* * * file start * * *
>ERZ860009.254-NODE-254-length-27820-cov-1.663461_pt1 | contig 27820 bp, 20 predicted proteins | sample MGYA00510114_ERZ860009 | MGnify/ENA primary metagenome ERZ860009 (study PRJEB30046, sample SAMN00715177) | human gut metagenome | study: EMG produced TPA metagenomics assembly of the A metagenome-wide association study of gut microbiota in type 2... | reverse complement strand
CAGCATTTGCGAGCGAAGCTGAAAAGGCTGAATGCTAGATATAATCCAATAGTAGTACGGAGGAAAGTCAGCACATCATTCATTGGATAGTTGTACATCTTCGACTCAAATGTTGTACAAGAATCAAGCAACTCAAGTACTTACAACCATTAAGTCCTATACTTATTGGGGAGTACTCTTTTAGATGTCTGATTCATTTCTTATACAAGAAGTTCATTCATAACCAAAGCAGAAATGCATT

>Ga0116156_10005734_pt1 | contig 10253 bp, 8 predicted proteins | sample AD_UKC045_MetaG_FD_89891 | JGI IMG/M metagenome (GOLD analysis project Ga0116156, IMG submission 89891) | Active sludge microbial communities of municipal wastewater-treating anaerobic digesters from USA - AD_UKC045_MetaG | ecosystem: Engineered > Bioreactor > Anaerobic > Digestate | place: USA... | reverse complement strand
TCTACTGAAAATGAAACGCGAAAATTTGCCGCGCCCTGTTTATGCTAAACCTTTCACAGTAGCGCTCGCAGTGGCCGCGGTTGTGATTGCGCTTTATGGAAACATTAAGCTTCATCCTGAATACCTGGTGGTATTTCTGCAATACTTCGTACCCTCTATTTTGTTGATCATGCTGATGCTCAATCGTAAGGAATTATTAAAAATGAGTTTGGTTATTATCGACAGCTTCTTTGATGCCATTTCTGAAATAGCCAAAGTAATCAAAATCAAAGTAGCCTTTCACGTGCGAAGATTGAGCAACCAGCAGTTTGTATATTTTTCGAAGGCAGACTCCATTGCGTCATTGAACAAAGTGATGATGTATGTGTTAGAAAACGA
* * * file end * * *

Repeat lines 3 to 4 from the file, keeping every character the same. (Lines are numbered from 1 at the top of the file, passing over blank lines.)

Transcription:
>Ga0116156_10005734_pt1 | contig 10253 bp, 8 predicted proteins | sample AD_UKC045_MetaG_FD_89891 | JGI IMG/M metagenome (GOLD analysis project Ga0116156, IMG submission 89891) | Active sludge microbial communities of municipal wastewater-treating anaerobic digesters from USA - AD_UKC045_MetaG | ecosystem: Engineered > Bioreactor > Anaerobic > Digestate | place: USA... | reverse complement strand
TCTACTGAAAATGAAACGCGAAAATTTGCCGCGCCCTGTTTATGCTAAACCTTTCACAGTAGCGCTCGCAGTGGCCGCGGTTGTGATTGCGCTTTATGGAAACATTAAGCTTCATCCTGAATACCTGGTGGTATTTCTGCAATACTTCGTACCCTCTATTTTGTTGATCATGCTGATGCTCAATCGTAAGGAATTATTAAAAATGAGTTTGGTTATTATCGACAGCTTCTTTGATGCCATTTCTGAAATAGCCAAAGTAATCAAAATCAAAGTAGCCTTTCACGTGCGAAGATTGAGCAACCAGCAGTTTGTATATTTTTCGAAGGCAGACTCCATTGCGTCATTGAACAAAGTGATGATGTATGTGTTAGAAAACGA